In September this year the GMC confirmed that of the 44 doctors it investigated in connection with Mid Staffordshire hospital, 43 cases had been closed. Only one doctor was erased from the register, while in the remaining cases either no further action was taken or they were given warnings and “accepted undertakings”.

Following the inquiry, the UK government also announced plans for a new statutory “duty of candour” for hospital staff to tell patients or relatives if treatment has harmed or killed someone.


Nine-year-old Claire Roberts

Nine-year-old Claire Roberts

The Hyponatraemia Inquiry was suspended in 2005 in order to allow the PSNI to undertake investigations. It resumed its work in 2008 after the PPS directed that there would be no prosecutions in any of the cases being examined by the inquiry.

However, Claire Roberts’ father Alan said significant new evidence has emerged during the inquiry.

He said: “For us this is really just the start. We will be pushing to go to the Attorney General and will go to the coroner and push for a fresh inquest into Claire’s death. There are several bodies which we believe will have to look at Mr O’Hara’s report, the PPS will be one of them.

“The inquiry has been unprecedented. There has never been an inquiry like this in Northern Ireland and there never will be another one. The legacy has to be that there must be no attempt for concealment or cover up and especially when parents lose a child they have to be given open, honest answers at the time.”


In August this year during the public hearings of the Hyponatraemia Inquiry, legal representatives on behalf of the former Altnagelvin Trust (now the Western Trust), admitted liability and apologised “unreservedly” to Raychel Ferguson’s family.

Almost two months later lawyers for the Belfast Trust also issued a “full and frank admission of liability” on behalf of the trust in relation to the death of Claire Roberts and Adam Strain.

Speaking to The Detail, Raychel’s parents say they are still angry that they had to wait so long for this acknowledgement.

Marie Ferguson said: “What I don’t understand is why they changed their mind? What has changed from the day Raychel died and then all of a sudden they say ‘we now admit liability’? Why did they put us through ten years of waiting?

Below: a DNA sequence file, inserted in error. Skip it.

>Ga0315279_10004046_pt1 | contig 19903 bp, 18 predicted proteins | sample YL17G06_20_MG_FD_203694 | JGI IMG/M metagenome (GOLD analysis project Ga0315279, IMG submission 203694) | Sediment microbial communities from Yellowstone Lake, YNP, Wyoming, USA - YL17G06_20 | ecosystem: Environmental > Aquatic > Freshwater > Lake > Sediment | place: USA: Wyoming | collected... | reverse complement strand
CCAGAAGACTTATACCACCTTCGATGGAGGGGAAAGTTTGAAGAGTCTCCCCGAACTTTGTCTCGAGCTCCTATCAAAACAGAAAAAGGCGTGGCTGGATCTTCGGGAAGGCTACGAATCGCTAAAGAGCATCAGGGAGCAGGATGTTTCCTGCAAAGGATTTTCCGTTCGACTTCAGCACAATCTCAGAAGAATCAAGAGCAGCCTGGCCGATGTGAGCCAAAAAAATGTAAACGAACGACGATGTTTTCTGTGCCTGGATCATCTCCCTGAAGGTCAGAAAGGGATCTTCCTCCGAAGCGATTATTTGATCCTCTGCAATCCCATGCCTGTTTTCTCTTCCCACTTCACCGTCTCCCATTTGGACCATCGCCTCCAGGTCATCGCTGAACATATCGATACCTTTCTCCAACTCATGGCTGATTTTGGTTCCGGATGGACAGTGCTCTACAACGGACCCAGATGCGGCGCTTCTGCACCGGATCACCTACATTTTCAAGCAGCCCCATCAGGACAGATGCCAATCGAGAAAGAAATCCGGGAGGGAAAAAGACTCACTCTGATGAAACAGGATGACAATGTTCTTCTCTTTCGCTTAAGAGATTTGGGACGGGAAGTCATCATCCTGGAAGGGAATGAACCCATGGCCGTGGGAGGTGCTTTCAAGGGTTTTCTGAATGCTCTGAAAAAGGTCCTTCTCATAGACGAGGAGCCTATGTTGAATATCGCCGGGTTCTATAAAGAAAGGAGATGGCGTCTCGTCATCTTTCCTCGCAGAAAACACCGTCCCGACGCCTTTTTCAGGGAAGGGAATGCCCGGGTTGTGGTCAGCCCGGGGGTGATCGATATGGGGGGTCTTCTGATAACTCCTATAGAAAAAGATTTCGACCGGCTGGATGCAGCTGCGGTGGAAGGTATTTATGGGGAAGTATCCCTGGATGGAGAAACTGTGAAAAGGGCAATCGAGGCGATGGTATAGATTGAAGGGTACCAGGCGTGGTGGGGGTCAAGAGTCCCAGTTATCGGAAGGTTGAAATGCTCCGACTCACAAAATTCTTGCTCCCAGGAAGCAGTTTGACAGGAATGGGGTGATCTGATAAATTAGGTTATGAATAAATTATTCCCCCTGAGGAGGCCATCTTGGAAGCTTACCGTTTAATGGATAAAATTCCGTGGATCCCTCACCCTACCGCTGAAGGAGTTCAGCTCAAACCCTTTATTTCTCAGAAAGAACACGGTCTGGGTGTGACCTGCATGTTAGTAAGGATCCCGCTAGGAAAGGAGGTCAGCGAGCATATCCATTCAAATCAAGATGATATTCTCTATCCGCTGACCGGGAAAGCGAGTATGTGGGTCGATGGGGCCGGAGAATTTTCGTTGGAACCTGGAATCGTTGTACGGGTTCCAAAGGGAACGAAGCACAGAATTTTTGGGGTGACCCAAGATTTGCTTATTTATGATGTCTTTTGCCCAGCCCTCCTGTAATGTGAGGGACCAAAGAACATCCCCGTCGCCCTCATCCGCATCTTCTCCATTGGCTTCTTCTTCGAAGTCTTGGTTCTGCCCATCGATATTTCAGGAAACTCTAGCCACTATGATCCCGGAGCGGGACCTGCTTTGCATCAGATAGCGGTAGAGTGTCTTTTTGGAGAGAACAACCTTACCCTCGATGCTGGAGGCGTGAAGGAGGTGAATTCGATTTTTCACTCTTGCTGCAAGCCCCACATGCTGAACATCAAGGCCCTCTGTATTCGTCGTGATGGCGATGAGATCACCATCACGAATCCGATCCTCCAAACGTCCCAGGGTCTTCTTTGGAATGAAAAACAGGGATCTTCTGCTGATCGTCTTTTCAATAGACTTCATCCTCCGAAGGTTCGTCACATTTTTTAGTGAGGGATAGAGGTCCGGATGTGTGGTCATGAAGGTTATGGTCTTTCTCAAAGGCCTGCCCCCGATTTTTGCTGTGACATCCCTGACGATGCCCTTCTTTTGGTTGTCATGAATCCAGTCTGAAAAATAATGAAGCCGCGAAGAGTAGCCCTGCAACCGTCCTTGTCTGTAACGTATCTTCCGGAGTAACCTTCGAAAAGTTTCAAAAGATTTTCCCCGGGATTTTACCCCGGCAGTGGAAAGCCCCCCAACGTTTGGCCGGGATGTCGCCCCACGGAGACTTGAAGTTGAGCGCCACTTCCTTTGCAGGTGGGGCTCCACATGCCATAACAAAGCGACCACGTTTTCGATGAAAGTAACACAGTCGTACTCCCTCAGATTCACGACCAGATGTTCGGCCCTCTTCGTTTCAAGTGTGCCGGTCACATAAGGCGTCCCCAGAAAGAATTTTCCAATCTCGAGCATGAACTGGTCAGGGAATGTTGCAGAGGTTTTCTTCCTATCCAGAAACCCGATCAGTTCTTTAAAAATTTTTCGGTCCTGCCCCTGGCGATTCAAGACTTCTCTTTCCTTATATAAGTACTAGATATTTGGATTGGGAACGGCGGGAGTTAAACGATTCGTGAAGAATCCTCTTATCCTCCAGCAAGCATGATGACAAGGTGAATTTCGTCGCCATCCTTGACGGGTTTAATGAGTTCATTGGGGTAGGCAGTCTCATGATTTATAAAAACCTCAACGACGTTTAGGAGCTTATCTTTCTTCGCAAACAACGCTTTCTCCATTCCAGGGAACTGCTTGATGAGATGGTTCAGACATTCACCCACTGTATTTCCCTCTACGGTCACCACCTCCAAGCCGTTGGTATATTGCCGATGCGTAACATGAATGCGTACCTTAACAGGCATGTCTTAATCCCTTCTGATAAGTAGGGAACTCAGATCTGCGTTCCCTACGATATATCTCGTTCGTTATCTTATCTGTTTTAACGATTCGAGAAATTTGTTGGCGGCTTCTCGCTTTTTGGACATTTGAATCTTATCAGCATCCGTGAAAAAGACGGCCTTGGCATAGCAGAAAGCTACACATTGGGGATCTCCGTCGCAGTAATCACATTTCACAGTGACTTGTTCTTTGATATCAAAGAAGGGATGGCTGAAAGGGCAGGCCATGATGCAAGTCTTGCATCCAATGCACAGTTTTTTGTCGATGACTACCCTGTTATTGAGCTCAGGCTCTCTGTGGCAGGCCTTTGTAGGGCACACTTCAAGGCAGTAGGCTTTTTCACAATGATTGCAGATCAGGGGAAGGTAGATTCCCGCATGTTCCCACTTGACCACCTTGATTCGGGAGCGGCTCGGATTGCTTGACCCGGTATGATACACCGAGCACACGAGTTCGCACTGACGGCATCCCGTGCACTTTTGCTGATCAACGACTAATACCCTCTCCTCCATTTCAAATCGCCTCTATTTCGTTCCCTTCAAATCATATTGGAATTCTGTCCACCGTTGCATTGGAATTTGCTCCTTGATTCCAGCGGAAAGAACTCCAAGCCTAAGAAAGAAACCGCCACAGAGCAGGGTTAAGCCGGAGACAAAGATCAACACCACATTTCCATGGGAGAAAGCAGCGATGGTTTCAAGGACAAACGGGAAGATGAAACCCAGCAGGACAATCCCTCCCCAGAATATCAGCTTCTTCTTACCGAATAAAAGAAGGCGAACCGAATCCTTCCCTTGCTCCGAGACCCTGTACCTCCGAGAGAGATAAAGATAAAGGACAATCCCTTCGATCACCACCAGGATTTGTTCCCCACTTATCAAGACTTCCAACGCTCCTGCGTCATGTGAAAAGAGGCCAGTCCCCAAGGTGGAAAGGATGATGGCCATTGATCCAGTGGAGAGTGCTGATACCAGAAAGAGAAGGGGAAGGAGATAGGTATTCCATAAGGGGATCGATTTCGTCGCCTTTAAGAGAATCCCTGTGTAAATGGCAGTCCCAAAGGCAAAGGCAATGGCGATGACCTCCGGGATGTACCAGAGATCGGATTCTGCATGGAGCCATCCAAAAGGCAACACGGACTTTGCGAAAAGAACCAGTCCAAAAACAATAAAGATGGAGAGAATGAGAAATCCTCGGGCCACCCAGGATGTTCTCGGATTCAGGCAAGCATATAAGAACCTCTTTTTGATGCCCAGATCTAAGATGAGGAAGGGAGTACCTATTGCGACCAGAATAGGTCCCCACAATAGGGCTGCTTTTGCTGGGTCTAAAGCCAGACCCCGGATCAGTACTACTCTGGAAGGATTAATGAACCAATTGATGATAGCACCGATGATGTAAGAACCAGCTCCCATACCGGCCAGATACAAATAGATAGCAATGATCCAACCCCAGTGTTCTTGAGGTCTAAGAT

“I feel angry about that, there have been some horrific and emotional days in Banbridge at the inquiry listening to every detail of what happened to Raychel.”

Raychel’s father Ray says he hopes the inquiry report will encourage parents not to be afraid to question what they are told by hospital staff.

He said: “All that we have ever wanted was the truth. We knew something definitely went wrong with Raychel that day. Every time we went out we were told by staff she’s just sick, it’s natural. That wasn’t natural and I know now it wasn’t natural. Parents know their child the best. Not doctors and nurses.”


Closing submissions from all the interested parties involved in the inquiry must be received by the end of this week, before the chairman publishes his report in January 2014.

In the meantime, Marie Ferguson said she is still coming to terms with the impact the inquiry has had on her family.

She said: “My boys have been suffering since Raychel died. They actually lost me as a mother. They were only young when Raychel died and I know that they needed me more than anything then.

“I was there as best as I could but I was struggling with Raychel’s death. The nights that I spent listening to those boys crying will haunt me, because they were only children and they were asking me- ‘who’s going to comb her hair, who’s going to trim her nails?’ “

Mrs Ferguson says she is uncertain about what the future holds.

She said: “To be honest I don’t know what effect this is going to have when the report is published. We’ve been fighting for 12 years to get people to hold their hands up for Raychel’s death and at times I feel that I haven’t grieved properly for her. So I don’t know what the future holds. I’m a lot stronger but I still have very dark days.”

© The Detail 2013